Ref: Cohn PD. (1992). A Brief Report On The Association Of Drinking Water Fluoridation And The Incidence of Osteosarcoma Among Young Males. New Jersey Department of Health Environ. Health Service: 1- 17.

Abstract: The US National Toxicology Program has shown equivocal evidence of carcinogenic activity of sodium fluoride (NaF) in male F344/N rats based on the occurrence of five osteosarcomas in treated animals. In the study the osteosarcomas developed mainly in the rat vertebrae. To provide a possible mechanistic basis for the observed tumors, the genotoxic effects of NaF on the possible target organ of NaF carcinogenesis were examined. Rat vertebral body-derived (RVBd) cells were established from trabecular bone of vertebral bodies of a male F344/N rat 6 weeks of age and treated with NaF. RVBd cells in secondary culture exhibited a high level of alkaline phosphatase (ALP) activity when the cells at confluence were assayed by ALP staining. When the histochemical examination was performed on RVBd cell colonies, most of the colonies were stained positively for ALP. Confluent RVBd cells were responsive to 10(-8) M 1 alpha.25-dihydroxyvitamin D3 with a 7.7-fold increase in osteocalcin production over base line values. The von Kossa staining demonstrated that in the presence of 2 mM beta-glycerophosphate, RVBd cells that were allowed to grow past confluence for approximately 2 months formed mineralized nodules. When RVBd cells in tertiary culture were treated with NaF at 0.5-2.0 mM for 24-72 h, the growth and/or survival of the treated cells was reduced in a dose-dependent manner. Significant increases in the frequencies of chromosome aberrations were induced in a dose- and treatment time-dependent fashion when NaF was administered to RVBd cells at 0.5 and 1.0 mM for 24 and 48 h. The results indicate that NaF is genotoxic to rat vertebrae, providing a possible mechanism for the vertebrae, as a target organ of NaF carcinogenesis.
Ref: Mutat Res. 1996 May;368(1):7-13. Clastogenic activity of sodium fluoride to rat vertebral body-derived cells in culture.
Mihashi M, Tsutsui T.

In a 1990 National Toxicology Program fluoride rat study, a statistically-significant, dose-dependent trend increase in osteosarcoma among the fluoride-treated, male rats was reported. According to a review of NTP's findings by the World Health Organization:

In male F344/N rats receiving 0.2, 0.8, 2.5 or 4.1 mg fluoride/kg body weight per day, the incidence of osteosarcomas (three tumours in the vertebra and one in the humerus) was 0/80, 0/51, 1/50 and 3/80, respectively (NTP, 1990). A pairwise comparison of the incidence in the high-dose group versus controls was not statistically significant (P = 0.099); if an extraskeletal osteosarcoma, located in the subcutis of the flank of one high-dose male rat, was included in the total tumour incidence in this group of animals, the pairwise comparison with the control group remained statistically insignificant (P = 0.057). However, the osteosarcomas occurred with a statistically significant (P = 0.027, by logistic regression) dose-response trend (NTP, 1990) ...In assessing the evidence for the carcinogenicity of fluoride derived from studies conducted with laboratory animals, some significance might be attributed to the observation of a dose–response trend in the occurrence of osteosarcomas in male F344/N rats administered sodium fluoride in drinking-water (NTP, 1990). Such a trend associated with the occurrence of a rare tumour in the tissue in which fluoride is known to accumulate cannot be casually dismissed.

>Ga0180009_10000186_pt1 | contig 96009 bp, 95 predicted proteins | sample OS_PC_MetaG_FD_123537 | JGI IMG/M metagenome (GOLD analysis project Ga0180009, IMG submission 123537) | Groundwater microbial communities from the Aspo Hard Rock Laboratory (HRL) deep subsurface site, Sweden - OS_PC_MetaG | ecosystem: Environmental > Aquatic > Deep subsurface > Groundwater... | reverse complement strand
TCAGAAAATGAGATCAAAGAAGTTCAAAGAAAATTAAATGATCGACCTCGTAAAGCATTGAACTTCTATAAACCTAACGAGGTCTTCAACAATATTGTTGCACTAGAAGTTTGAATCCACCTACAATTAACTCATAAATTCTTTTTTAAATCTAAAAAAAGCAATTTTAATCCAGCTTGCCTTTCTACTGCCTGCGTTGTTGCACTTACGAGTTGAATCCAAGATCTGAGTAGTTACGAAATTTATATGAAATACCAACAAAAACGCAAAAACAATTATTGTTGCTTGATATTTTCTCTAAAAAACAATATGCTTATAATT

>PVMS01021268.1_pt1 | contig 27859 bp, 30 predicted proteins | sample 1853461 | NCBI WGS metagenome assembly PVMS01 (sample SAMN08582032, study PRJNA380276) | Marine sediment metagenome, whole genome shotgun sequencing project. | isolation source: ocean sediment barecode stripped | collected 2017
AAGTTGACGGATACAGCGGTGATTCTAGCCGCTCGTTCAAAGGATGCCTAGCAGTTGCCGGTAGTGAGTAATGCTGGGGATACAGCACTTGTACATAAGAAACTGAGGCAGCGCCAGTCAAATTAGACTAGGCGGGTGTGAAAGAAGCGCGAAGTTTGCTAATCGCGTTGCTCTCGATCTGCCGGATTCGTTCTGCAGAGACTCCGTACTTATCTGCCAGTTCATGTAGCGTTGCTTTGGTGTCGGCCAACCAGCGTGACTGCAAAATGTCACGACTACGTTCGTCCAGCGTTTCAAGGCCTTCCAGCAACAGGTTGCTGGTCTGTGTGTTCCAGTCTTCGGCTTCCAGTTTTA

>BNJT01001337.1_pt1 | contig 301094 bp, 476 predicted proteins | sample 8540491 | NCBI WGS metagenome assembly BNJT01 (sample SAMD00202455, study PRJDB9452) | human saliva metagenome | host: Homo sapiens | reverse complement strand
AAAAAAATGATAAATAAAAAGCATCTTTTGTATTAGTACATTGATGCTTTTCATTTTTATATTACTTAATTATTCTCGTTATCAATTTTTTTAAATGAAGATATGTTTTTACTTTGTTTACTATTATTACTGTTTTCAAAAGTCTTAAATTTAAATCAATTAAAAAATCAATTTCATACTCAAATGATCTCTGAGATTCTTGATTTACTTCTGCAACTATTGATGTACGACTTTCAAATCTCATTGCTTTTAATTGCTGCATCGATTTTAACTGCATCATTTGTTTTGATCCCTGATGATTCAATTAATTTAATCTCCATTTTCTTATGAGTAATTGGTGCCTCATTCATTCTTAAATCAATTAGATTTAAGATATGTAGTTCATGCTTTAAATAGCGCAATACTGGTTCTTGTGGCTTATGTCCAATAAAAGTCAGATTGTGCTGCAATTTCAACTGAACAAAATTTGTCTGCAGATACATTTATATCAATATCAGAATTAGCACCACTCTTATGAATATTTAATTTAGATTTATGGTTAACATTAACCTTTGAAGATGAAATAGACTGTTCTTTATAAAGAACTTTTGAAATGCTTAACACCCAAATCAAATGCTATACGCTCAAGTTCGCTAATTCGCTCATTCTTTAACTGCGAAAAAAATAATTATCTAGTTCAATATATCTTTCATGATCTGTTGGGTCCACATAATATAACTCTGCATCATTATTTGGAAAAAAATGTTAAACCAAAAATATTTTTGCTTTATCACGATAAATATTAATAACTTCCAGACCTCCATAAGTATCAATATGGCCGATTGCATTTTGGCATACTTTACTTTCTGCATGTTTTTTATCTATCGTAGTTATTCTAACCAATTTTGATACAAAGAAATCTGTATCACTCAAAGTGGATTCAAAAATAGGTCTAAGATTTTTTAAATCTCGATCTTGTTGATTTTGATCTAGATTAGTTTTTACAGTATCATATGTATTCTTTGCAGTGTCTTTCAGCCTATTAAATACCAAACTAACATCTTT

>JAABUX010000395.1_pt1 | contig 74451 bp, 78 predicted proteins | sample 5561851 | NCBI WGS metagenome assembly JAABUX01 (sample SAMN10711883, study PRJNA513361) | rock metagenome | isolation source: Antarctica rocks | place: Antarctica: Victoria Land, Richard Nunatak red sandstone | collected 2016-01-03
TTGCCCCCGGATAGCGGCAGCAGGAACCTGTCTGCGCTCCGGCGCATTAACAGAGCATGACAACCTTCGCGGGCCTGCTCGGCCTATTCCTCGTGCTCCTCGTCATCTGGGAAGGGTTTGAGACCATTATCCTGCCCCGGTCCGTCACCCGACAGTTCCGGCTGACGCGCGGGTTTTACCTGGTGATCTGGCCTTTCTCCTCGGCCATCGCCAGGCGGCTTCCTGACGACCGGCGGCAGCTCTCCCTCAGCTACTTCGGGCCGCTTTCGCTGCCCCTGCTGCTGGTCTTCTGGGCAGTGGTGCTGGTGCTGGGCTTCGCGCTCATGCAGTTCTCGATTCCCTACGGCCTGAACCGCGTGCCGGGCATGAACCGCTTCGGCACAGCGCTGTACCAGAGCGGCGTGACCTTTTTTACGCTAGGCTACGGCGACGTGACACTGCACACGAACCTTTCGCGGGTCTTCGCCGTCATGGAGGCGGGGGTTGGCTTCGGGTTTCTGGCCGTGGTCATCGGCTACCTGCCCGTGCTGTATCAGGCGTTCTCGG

Ref: FLUORIDES. Environmental Health Criteria 227. World Health Organization, Geneva. 224 page report released August 8, 2002.

Excerpt: “We previously reported the cancer morbidity from 1943 through 1987 for 422 male cryolite workers employed for more than 6 months at the mill from 1924 through 1961. We observed excess incidences of primary cancer of the lungs and of urinary bladder tumors (including bladder papilloma)... We have now extended the follow-up of this cohort by 12 years, at the end of which the total percentage of cohort members who had died exceeded 90%. These findings amplify our previous observation of increased bladder cancer rates among cryolite workers... We therefore believe that fluoride should be considered a possible cause of bladder cancer and a contributory cause of primary lung cancer.”
Ref: Extended follow-up of cancer incidence in fluoride-exposed workers. Grandjean P, Olsen JH. J Natl Cancer Inst. 2004 May 19;96(10):802-3.
Note: See FAN Science Watch #11 for a discussion of these findings.